This report is based on findings from a cross-national qualitative study investigating young people’s digital skills practices in non-formal learning contexts in Belgium, Denmark, and Italy. The goal of this study was to gain better knowledge about how to foster digital skills acquisition and practices in non-formal learning contexts. This study combined 16 observations of digital skills workshops (i.c. programming and robotics workshops), 11 interviews with organisers and moderators of such activities, and 4 subsequent co-design activities with the collaboration of children, organisers, moderators, and researchers. The research activities took place in non-formal learning contexts, such as public libraries, youth clubs, and school spaces used for extra-curricular activities (i.e., outside the formal curriculum). Due to different COVID-19 restrictions across Belgium, Denmark and Italy, flexibility with the research protocol was needed. The main aim of the observations and interviews was to first map existing situated experiences of digital skills workshops across countries, investigate their structure and teaching philosophies, and inform co-design activities. Then, with the co-design activities, we aimed to gain knowledge about potential future trajectories, drawing insights from best practices and formulating recommendations, with Italy focusing on teaching style, Denmark on technology and tools, and Belgium on policy. Our work allowed us to address several research questions, investigating three main areas to be understood as broader thematic units. As a first thematic unit concerned with teaching, we questioned how the philosophies that drive the digital skills workshops ran by moderators and organisers have an impact on the workshop organisation in terms of their formality, activities chosen, teaching styles, imaginaries and values. Indeed, we argue that these matters should not go unnoticed, as part of a hidden curriculum (Gordon, 1982), as these are likely to impact children’s and young people's digital skills acquisition and practices. Secondly, as for the theme of learning, we investigated whether and how the formality and structure of the non-formal digital skills workshops may have influenced children’s digital skills practices and learning, what types of learning strategies were promoted by moderators, and what practices were enacted by the children themselves. As a third theme sensitive to including, we aimed to understand who participates in digital skills workshops and who is excluded, and why, questioning for instance potential sociocultural or material barriers (or absence thereof) shaping the democratisation and distribution of the learning opportunities.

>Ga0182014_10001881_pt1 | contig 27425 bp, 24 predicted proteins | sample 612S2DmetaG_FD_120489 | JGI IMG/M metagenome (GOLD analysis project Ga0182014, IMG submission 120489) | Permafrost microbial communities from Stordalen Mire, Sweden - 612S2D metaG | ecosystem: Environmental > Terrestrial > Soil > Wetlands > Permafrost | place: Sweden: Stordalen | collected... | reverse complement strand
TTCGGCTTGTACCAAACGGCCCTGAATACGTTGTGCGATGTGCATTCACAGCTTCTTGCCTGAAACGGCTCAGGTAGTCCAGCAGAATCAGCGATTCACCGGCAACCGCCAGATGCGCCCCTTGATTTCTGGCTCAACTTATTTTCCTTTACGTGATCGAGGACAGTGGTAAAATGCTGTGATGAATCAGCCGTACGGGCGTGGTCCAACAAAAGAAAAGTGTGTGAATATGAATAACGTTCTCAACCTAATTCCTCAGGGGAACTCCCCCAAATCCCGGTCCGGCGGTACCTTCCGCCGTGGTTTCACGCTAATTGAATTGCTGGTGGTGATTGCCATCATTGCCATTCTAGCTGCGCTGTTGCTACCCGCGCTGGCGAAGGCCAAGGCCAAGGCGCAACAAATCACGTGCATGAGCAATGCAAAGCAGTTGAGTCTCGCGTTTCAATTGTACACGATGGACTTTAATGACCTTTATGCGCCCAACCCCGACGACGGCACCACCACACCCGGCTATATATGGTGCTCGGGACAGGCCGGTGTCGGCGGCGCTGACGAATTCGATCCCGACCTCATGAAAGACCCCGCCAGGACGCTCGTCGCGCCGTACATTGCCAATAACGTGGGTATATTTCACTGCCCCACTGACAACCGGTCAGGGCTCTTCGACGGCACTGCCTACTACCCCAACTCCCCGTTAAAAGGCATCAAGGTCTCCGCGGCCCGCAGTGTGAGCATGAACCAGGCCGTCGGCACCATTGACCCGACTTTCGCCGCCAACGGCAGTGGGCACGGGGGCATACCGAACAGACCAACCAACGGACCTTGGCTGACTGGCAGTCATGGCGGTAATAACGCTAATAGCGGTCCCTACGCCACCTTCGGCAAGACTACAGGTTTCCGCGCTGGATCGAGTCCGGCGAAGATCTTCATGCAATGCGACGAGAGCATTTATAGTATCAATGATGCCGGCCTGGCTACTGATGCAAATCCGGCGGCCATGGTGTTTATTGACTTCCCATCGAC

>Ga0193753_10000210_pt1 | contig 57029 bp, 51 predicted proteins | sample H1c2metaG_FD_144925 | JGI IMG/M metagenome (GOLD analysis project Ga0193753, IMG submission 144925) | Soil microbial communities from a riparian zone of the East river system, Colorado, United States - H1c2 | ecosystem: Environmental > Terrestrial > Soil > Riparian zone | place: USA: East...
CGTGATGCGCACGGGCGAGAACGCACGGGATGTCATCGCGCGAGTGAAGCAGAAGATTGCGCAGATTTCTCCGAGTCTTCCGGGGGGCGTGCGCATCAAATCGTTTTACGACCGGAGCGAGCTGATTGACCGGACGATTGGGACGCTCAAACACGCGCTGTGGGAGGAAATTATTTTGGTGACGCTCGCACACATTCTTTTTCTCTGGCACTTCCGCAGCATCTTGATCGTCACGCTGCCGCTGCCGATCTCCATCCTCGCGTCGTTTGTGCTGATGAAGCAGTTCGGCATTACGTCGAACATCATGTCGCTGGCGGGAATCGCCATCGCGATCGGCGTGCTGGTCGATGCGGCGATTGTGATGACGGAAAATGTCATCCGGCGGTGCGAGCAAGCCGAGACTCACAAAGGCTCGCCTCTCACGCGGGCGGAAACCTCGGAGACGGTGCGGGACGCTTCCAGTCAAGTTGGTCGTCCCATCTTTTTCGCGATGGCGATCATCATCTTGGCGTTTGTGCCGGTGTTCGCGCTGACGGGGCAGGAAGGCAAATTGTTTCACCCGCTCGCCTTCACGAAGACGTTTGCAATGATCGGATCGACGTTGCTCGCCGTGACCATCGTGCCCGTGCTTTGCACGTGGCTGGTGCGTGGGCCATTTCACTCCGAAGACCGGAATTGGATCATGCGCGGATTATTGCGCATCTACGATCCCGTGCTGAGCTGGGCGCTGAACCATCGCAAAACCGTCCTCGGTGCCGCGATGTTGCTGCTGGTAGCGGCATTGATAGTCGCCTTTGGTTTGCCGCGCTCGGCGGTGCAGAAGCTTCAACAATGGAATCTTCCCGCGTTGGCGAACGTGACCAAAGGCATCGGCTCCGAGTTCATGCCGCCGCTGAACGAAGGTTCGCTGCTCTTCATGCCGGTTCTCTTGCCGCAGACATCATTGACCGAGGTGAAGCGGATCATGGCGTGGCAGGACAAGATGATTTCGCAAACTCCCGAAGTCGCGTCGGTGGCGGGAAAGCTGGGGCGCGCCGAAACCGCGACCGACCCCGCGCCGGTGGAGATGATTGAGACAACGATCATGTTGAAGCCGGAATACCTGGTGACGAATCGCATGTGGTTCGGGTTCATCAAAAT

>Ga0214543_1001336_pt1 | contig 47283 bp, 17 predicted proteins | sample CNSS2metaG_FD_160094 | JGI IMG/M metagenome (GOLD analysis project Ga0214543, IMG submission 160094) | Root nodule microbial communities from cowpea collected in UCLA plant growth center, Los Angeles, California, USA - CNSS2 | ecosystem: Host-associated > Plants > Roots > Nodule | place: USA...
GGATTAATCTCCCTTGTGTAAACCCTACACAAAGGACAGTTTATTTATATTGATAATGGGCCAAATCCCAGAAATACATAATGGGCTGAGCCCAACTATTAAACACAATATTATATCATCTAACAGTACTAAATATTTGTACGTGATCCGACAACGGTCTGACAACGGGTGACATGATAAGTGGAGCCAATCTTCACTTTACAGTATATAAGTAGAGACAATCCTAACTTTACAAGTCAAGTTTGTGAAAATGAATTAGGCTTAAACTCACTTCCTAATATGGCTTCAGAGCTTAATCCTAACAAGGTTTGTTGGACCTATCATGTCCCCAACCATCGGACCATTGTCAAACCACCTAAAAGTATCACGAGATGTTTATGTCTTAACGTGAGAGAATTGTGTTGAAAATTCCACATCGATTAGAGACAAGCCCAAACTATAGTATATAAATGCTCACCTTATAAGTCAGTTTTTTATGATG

The COVID-19 pandemic has been ongoing since March 2020. While social distancing regulations can slow the spread of the virus, they also directly affect a basic form of non-verbal communication, and there may be longer term impacts on human behavior and culture that remain to be analyzed in proxemics studies. To obtain quantitative results for such studies, large numbers of personal and/or media photos must be analyzed. Several social distance monitoring methods have been proposed for safety purposes, but they are not directly applicable to general photo collections with large variations in the imaging setup. In such studies, the interest shifts from safety to analyzing subtle differences in social distances. Currently, there is no suitable benchmark for developing such algorithms. Collecting images with measured ground-truth pair-wise distances using different camera settings is cumbersome. Moreover, performance evaluation for these algorithms is not straightforward, and there is no widely accepted evaluation protocol. In this paper, we provide an image dataset with measured pair-wise social distances under different camera positions and settings. We suggest a performance evaluation protocol and provide a benchmark to easily evaluate such algorithms. We also propose an automatic social distance estimation method that can be applied on general photo collections. Our method builds on object detection and human pose estimation. It can be applied on uncalibrated single images with known focal length and sensor size. The results on our benchmark are encouraging with 91% human detection rate and only 38.24% average relative distance estimation error among the detected people.